European parliament supports juniors on working hoursBMJ 1999; 319 doi: https://doi.org/10.1136/bmj.319.7222.1392b (Published 27 November 1999) Cite this as: BMJ 1999;319:1392
The European parliament has voted to include junior doctors in the working time directive which limits employees to 48 hours of work each week; initially, however, there will be an upper limit of 54 hours a week. The directive will be phased in over four years.
The decision overturns the proposal made by the Council of Ministers in May which suggested that a 13 year transitional period should be implemented and that during the first seven years of this period junior doctors would be allowed to work even longer hours than they do at present. The legal limit on the maximum number of hours that could be worked each week would have been higher than the present non-statutory limit of 56 hours, which was agreed in the new deal worked out between the government and the juniors.
During the discussion on the possible application of the directive to junior doctors, the BMA emphasised that the definition of what constitutes working time and on call time should be negotiated at national level It has also said that in the United Kingdom the 48 hour limit should apply to the actual hours of work, not contracted hours; that protected time for education should be regarded as working time; and that doctors who wish to do so should be able to work longer.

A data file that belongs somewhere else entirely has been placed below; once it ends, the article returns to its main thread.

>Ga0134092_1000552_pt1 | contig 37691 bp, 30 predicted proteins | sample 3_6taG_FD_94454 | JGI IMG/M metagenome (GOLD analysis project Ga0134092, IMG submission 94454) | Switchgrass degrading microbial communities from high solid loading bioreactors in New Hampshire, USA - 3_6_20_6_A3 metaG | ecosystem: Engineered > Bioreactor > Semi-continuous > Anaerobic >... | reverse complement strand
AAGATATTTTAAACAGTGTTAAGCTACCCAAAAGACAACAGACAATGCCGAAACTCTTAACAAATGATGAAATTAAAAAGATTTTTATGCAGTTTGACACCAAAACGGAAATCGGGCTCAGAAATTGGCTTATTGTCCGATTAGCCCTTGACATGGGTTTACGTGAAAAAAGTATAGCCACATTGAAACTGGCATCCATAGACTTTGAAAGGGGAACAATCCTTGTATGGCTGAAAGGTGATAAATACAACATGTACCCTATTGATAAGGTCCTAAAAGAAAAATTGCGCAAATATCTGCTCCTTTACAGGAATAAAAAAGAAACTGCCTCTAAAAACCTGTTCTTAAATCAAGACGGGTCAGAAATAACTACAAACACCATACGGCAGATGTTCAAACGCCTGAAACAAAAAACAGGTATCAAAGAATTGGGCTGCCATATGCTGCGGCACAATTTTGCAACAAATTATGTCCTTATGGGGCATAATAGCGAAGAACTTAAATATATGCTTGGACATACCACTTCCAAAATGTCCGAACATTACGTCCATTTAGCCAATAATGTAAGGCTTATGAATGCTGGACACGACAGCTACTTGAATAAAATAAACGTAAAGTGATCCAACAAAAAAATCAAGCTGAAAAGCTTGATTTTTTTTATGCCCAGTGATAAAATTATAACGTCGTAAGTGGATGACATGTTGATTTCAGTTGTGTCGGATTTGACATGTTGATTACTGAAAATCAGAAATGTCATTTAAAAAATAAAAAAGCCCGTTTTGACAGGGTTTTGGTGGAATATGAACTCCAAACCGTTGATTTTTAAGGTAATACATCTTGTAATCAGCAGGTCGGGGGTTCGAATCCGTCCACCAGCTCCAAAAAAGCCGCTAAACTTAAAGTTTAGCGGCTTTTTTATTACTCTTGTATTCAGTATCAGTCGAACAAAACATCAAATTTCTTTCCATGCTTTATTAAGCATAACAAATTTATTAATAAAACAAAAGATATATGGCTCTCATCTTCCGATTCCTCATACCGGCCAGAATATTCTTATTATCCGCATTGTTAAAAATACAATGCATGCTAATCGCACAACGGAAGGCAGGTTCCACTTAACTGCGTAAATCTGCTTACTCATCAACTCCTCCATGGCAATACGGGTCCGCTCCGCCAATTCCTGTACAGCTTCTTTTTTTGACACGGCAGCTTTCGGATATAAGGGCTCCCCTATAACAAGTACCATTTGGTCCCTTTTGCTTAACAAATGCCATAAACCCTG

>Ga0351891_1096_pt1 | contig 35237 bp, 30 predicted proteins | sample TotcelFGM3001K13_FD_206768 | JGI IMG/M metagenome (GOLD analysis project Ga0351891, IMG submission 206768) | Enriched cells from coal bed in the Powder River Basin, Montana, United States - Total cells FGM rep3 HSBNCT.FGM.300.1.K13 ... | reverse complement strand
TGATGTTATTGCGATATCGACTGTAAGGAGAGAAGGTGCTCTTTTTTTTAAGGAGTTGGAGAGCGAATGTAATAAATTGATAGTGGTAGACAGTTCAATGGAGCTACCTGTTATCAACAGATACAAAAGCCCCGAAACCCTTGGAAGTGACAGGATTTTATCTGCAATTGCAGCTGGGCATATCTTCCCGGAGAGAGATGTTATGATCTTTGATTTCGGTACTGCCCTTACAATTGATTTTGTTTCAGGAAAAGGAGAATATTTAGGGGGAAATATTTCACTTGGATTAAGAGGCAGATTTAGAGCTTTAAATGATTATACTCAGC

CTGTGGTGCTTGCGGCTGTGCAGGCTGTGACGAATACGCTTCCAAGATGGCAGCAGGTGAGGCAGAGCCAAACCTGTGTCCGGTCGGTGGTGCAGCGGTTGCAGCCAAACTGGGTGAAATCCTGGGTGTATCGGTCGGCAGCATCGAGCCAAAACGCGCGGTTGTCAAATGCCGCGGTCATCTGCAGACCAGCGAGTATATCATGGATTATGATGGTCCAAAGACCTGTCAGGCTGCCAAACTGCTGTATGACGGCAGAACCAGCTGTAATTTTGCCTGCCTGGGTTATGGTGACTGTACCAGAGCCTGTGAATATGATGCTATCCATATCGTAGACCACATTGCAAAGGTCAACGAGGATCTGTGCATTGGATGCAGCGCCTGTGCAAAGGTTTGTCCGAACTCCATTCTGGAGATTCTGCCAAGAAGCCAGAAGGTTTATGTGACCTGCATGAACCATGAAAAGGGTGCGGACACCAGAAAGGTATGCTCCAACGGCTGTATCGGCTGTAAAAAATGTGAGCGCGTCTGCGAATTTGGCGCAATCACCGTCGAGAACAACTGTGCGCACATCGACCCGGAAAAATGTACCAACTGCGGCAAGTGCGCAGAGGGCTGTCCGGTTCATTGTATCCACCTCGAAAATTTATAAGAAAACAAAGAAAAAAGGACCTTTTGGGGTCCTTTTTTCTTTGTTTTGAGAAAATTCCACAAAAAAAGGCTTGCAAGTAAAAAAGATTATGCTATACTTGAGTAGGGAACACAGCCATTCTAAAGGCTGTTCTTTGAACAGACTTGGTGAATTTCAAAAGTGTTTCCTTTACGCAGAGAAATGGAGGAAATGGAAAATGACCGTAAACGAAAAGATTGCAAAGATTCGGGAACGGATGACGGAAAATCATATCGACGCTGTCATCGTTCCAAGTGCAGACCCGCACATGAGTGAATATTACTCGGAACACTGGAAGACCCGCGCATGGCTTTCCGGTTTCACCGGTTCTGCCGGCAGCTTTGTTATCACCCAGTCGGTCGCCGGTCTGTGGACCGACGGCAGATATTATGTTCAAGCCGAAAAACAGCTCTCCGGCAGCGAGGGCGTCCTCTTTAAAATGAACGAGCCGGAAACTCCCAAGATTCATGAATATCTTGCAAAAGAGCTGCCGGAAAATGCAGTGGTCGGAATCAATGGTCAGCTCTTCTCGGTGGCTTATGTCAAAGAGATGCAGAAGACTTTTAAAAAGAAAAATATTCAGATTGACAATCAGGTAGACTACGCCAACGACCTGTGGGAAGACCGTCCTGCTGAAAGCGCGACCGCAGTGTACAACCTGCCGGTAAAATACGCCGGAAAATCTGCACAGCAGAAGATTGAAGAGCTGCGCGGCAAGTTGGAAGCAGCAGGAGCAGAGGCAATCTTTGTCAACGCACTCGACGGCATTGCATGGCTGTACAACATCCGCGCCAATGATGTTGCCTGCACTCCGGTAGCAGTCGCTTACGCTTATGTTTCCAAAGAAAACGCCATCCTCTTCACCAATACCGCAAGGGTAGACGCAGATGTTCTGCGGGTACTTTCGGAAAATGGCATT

The NHS will have to make changes to implement the directive. The chairman of the BMA's Junior Doctors Committee, Andrew Hobart, said, “An additional 6000 doctors will be needed to implement the working time directive for junior doctors. The government must take action immediately to increase even further the number of places for medical students and consultant posts.”
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